Kremlin Sees Bad U.S.-Russia Ties as Top 2017 DisappointmentBy
Putin spokesman blames “anti-Russian hysteria” in Washington
Russia had hoped for broad thaw in relations under Trump
Topping the Kremlin’s list for disappointments in 2017? The failure to restore ties with the U.S., according to spokesman Dmitry Peskov.
“Russian-American relations and the position Washington takes toward our country can’t but elicit regret,” Peskov told a conference call Friday, saying the situation “easily could” rank as the leading negative note for this year. He blamed “anti-Russian hysteria” in Washington around the probes into alleged meddling by Moscow in the 2016 U.S. presidential elections, saying the Kremlin still hopes for improvement, but “it takes two to tango.”
A year ago, the Kremlin was looking forward to a new era in relations with Donald Trump preparing to enter the White House after calling for warming up a relationship that had fallen into the deep freeze under Barack Obama. But instead, Washington and Moscow have experienced the worst tensions in decades.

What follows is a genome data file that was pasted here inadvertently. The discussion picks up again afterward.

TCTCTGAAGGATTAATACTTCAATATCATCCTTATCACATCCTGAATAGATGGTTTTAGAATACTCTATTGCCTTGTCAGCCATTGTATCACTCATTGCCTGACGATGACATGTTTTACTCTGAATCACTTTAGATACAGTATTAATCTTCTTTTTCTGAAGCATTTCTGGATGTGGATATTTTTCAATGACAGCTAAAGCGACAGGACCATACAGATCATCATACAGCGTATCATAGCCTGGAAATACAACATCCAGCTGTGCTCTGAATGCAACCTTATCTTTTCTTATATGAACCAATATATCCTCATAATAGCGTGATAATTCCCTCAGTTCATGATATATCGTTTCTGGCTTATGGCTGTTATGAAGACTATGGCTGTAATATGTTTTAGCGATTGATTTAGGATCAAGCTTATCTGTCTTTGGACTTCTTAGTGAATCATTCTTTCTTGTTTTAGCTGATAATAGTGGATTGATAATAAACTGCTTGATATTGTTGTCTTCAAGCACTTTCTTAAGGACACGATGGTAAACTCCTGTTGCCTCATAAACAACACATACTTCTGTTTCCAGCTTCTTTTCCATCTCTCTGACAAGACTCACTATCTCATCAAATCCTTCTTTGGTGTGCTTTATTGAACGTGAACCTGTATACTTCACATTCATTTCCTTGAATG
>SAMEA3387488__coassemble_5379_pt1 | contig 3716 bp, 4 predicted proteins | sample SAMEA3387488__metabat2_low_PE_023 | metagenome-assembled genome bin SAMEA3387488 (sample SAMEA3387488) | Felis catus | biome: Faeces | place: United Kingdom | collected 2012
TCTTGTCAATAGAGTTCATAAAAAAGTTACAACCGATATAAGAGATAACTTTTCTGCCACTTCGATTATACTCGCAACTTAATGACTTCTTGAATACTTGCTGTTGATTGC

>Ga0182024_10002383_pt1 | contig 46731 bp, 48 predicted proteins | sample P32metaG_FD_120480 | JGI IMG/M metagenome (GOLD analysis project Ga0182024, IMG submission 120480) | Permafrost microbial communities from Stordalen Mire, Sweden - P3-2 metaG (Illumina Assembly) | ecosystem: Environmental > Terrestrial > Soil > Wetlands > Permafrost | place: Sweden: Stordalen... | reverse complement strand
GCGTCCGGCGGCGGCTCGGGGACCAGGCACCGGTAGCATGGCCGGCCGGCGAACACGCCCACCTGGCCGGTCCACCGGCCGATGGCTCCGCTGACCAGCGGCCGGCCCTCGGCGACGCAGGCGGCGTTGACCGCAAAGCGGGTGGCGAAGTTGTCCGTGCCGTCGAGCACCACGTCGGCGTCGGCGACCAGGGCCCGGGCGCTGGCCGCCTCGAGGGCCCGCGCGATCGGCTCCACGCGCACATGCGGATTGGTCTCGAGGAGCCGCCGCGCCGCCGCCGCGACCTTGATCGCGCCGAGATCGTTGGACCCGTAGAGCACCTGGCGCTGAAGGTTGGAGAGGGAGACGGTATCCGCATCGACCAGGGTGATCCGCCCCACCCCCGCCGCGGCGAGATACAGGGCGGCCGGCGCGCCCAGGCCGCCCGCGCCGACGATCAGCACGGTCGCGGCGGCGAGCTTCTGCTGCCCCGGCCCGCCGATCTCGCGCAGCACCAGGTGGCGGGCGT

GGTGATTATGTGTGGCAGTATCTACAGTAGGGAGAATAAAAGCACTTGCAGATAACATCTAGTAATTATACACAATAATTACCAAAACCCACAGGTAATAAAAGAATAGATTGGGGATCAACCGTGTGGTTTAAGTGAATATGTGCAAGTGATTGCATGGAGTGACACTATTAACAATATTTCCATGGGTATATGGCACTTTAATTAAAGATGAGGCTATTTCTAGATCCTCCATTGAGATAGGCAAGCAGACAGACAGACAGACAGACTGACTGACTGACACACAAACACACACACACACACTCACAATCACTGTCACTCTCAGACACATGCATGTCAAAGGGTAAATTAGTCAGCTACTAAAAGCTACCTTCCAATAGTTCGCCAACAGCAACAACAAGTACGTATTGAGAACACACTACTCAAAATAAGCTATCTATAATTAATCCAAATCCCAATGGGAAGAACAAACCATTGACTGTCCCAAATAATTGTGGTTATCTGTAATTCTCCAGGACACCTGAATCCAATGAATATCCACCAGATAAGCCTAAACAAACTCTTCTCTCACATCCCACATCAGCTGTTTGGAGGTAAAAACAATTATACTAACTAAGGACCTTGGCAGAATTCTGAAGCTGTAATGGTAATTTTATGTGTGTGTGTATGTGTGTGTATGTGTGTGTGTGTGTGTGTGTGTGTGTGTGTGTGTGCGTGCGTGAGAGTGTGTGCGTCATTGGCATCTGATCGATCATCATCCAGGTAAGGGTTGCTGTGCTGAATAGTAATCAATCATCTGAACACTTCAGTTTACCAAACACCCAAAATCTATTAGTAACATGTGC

The U.S. is preparing steps toward new sanctions on Russia that Peskov warned this week could amount to ”possibly unbearable risks and dangers” to ties. A new U.S. law that took effect in August calls for the Treasury to compile a list of business tycoons and companies seen as close to the Kremlin as potential targets for more sanctions -- first imposed over the Ukraine crisis and later linked to the alleged election interference. The law also calls for a report on the possible impact of imposing restrictions on the purchase of Russian government debt by U.S. investors.
Last week, as the U.S. added the names of several prominent Russians to its sanctions list, President Vladimir Putin approved a plan to issue special bonds to allow wealthy local investors worried about sanctions to bring money back into the country.
Russia has accused the U.S. of stoking the conflict in Ukraine with a plan to send defensive weapons, backing “terrorists” in Syria and risking accidental war with its harsh rhetoric over North Korea. The U.S., meanwhile, charges Moscow with meddling in Western elections and not doing enough to get North Korean leader Kim Jong Un to give up his nuclear ambitions.
Despite the tensions, personal relations between Trump and Putin appear warm. Earlier this month, the Russian leader thanked his U.S. counterpart for passing along intelligence that helped foil a terrorist plot in St. Petersburg. Trump, meanwhile, expressed gratitude for Putin’s endorsement of his economic policies.
There’s no meeting between the leaders under discussion at present, Russian Foreign Minister Sergei Lavrov said earlier this week. In an interview with the Interfax news agency released Thursday, he denied Russia was disappointed with the soured relationship.
“Disappointment, as a rule, arises from inflated expectations and we didn’t have any of those Russian-American relations,” he said.